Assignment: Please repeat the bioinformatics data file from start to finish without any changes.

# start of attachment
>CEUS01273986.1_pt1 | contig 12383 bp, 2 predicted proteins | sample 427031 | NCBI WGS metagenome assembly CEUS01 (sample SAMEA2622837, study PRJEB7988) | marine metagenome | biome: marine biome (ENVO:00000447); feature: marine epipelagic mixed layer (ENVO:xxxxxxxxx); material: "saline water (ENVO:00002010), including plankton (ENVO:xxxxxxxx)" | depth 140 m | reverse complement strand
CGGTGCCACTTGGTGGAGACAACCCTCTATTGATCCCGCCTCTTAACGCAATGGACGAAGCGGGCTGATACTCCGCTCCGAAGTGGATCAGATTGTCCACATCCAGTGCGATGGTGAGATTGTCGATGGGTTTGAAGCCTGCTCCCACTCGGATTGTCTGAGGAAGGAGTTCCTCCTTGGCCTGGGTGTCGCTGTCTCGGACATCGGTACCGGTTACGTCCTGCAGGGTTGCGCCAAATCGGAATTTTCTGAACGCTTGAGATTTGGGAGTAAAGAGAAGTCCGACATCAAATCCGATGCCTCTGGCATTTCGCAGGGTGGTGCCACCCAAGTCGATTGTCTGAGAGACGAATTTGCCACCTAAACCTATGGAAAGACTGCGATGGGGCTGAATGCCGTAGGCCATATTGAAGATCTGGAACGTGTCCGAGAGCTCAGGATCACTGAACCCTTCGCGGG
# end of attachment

>CEUS01273986.1_pt1 | contig 12383 bp, 2 predicted proteins | sample 427031 | NCBI WGS metagenome assembly CEUS01 (sample SAMEA2622837, study PRJEB7988) | marine metagenome | biome: marine biome (ENVO:00000447); feature: marine epipelagic mixed layer (ENVO:xxxxxxxxx); material: "saline water (ENVO:00002010), including plankton (ENVO:xxxxxxxx)" | depth 140 m | reverse complement strand
CGGTGCCACTTGGTGGAGACAACCCTCTATTGATCCCGCCTCTTAACGCAATGGACGAAGCGGGCTGATACTCCGCTCCGAAGTGGATCAGATTGTCCACATCCAGTGCGATGGTGAGATTGTCGATGGGTTTGAAGCCTGCTCCCACTCGGATTGTCTGAGGAAGGAGTTCCTCCTTGGCCTGGGTGTCGCTGTCTCGGACATCGGTACCGGTTACGTCCTGCAGGGTTGCGCCAAATCGGAATTTTCTGAACGCTTGAGATTTGGGAGTAAAGAGAAGTCCGACATCAAATCCGATGCCTCTGGCATTTCGCAGGGTGGTGCCACCCAAGTCGATTGTCTGAGAGACGAATTTGCCACCTAAACCTATGGAAAGACTGCGATGGGGCTGAATGCCGTAGGCCATATTGAAGATCTGGAACGTGTCCGAGAGCTCAGGATCACTGAACCCTTCGCGGG